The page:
Jobs is giving his keynote, introducing the next generation of iPods, iTunes and Apple TV. One of the things I like, probably everybody likes, about Apple is their continual innovation. One takeaway from the keynote is Jobs' description of the driving factor behind Apple's innovation and success:
We listened to what customers wanted... This is what customers were telling us... Our customers wanted this.
This extension provides goto, gotoIf and while loop functionality in Selenium IDE. Selenium IDE is a plugin for Firefox that automates the testing of web-based applications. There is an excellent flow-control extension at wiki.openqa.org/display/SEL/flowControl for the Selenium RC and TestRunner components, but it does not work with Selenium IDE (the Firefox plugin) directly. This makes it difficult to develop controlled test cases within Selenium IDE, and there are times when the frame-based TestRunner cannot be used (such as when the website under test employs a frame-buster script).
I've ported the existing control-flow extension to work in the Selenium IDE Firefox add-on. The image below shows a sample test case using goto, gotoIf and a while loop, all running successfully in Selenium IDE.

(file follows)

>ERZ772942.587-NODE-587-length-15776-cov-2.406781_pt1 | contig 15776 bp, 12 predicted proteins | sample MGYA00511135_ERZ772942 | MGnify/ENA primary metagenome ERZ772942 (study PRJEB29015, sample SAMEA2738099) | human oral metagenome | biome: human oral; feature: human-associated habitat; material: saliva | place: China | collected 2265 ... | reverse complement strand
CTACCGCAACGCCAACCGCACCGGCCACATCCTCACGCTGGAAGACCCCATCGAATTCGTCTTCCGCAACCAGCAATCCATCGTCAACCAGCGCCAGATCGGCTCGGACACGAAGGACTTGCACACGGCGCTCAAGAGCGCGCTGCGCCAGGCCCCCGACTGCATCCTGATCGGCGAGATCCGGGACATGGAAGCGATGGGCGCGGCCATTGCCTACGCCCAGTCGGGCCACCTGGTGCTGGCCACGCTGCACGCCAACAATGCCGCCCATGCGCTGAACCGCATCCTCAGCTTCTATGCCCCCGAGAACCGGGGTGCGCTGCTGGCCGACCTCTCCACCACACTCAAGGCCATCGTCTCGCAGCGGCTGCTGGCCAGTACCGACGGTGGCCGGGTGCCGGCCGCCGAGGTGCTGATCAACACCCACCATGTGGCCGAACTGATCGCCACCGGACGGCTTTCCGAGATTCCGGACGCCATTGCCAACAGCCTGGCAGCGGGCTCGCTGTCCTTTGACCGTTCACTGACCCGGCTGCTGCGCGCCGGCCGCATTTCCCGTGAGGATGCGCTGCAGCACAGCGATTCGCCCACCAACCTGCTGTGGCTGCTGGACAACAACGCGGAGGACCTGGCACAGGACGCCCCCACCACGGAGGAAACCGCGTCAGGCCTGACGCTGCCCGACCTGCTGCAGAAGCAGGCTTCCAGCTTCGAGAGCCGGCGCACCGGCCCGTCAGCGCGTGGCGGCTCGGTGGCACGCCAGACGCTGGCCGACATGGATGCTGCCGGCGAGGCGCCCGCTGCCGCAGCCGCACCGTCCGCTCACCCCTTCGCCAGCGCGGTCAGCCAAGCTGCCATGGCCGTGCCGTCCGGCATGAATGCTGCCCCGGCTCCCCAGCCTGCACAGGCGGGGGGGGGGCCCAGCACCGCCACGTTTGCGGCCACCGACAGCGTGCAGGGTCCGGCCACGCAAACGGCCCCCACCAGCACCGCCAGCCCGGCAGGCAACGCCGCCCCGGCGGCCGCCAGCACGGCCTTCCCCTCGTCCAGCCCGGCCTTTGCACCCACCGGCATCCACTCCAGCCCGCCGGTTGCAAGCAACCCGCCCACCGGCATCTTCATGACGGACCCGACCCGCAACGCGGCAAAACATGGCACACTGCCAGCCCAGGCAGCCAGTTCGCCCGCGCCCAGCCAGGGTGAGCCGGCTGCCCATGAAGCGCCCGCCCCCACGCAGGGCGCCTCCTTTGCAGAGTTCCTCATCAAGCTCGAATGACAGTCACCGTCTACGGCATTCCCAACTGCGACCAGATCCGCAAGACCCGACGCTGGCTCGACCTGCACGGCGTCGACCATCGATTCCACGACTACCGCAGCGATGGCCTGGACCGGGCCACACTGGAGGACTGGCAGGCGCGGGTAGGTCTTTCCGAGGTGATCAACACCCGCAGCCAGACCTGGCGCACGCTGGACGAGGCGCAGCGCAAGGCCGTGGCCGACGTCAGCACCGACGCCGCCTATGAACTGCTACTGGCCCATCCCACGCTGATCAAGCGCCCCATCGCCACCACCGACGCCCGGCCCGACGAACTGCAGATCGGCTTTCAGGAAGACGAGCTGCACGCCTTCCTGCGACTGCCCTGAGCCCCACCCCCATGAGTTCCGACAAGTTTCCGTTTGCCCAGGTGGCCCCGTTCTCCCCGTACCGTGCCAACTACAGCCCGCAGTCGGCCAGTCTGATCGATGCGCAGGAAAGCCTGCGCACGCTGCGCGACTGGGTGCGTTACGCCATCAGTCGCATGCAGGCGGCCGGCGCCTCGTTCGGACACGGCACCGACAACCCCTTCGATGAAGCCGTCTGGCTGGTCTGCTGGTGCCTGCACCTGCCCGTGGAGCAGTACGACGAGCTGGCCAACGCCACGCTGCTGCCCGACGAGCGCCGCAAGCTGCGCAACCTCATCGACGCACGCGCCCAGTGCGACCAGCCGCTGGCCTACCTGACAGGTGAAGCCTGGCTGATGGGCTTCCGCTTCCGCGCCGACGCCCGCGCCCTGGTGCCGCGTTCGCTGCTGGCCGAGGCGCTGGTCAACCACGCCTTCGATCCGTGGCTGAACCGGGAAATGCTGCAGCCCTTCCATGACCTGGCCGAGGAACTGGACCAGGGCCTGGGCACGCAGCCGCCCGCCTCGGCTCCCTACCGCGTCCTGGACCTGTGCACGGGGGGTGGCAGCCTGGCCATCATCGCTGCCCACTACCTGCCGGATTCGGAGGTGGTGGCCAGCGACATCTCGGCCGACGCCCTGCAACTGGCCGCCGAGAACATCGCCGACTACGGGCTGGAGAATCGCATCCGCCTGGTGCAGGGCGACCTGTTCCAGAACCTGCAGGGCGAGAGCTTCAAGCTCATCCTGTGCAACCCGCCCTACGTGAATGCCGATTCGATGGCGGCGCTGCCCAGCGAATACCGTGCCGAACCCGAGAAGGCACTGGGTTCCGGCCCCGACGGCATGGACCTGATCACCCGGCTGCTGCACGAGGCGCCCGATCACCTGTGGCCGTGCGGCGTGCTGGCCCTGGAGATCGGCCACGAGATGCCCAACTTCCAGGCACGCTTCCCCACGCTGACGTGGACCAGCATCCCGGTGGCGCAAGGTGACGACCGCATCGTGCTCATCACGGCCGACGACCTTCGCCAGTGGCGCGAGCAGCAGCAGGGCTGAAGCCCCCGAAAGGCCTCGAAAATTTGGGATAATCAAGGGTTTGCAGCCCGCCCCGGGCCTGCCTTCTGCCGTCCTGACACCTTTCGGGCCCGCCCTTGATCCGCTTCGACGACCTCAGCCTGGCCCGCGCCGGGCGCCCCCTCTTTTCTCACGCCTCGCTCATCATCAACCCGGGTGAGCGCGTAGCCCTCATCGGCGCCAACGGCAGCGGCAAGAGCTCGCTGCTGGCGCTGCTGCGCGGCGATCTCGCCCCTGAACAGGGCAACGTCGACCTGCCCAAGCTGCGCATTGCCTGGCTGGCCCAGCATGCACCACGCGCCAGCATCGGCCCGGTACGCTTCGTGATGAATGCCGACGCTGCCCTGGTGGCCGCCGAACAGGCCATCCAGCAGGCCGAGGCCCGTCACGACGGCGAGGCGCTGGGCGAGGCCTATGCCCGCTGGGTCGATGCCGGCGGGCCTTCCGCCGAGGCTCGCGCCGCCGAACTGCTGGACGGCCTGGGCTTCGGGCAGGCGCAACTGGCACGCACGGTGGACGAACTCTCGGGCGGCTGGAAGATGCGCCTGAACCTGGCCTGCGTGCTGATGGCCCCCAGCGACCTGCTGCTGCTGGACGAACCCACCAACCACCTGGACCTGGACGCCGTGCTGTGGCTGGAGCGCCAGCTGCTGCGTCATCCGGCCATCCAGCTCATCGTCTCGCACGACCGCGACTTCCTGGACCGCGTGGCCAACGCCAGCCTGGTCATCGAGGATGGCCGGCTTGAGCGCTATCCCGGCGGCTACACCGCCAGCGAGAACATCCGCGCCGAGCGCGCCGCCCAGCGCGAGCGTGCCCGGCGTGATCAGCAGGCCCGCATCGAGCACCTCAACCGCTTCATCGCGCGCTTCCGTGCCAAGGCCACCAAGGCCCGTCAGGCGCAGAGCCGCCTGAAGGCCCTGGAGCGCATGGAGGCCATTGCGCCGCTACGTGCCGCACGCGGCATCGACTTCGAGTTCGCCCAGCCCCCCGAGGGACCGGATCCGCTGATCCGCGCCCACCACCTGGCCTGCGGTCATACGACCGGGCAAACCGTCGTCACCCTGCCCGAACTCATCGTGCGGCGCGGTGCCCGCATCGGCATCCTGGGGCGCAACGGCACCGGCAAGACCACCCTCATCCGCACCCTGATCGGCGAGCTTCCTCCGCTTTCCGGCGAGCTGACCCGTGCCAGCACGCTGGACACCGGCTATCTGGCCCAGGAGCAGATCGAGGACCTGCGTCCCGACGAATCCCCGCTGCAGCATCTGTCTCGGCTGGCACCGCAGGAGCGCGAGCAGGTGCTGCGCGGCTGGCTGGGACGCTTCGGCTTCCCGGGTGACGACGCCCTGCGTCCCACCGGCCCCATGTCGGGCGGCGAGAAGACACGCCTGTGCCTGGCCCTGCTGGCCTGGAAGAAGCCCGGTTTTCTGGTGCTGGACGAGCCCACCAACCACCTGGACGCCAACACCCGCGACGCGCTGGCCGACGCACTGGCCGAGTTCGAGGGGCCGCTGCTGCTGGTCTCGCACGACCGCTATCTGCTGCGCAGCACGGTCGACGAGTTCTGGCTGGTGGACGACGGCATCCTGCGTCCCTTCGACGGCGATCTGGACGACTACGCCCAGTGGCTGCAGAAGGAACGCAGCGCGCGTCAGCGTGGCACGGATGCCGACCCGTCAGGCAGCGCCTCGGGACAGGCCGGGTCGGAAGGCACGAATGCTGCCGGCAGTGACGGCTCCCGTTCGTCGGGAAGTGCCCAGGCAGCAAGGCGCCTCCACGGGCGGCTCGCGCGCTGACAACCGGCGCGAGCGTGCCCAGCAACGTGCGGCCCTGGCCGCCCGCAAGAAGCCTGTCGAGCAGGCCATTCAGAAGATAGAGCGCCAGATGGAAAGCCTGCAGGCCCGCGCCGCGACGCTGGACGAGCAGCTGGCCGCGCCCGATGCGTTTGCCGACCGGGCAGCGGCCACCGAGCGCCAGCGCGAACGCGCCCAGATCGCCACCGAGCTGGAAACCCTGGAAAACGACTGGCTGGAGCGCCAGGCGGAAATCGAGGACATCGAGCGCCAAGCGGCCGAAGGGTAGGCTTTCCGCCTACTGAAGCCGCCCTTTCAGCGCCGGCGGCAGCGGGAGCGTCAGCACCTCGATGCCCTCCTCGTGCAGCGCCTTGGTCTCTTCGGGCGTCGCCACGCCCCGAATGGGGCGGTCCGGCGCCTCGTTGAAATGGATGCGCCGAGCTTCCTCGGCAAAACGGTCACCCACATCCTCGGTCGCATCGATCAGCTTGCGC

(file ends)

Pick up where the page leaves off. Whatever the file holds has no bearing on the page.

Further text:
The file can be downloaded from Github and should be saved as "sideflow.js" to your hard drive. Then the Options settings in Selenium …
In Rest, collections and resources are accessed via HTTP URI's in a similar way:
members/ -- a collection of members members/1 -- a resource representing member #1 members/2 -- a resource representing member #2
It may help to think of a REST collection as a directory folder containing files, although its highly unlikely that the member data is stored as literal JSON files on the server. The member data should be coming from a database, but from the perspective of a REST API, it look…
REST purists insist that PATCH is the only "correct" way to perform partial updates , but it hasn't reached "best-practice" status just yet, for a number of reasons.
Pragmatists, on the other hand, are concerned with building mobile back-ends and APIs that simply work and are easy to use, even if that means using PUT to perform partial updates .
The problems with using PATCH for partial updates are manifold: Support for PATCH in browsers, servers and web application frameworks is not universal. IE8, PHP, Tomcat, django, and lots of other software has missing or flaky support for it. So depending on your technology stack and users, it might not even be a valid option for you.Using the PATCH method correctly requires clients to submit a document describing the differences between the new and original documents, like a diff file, rather th…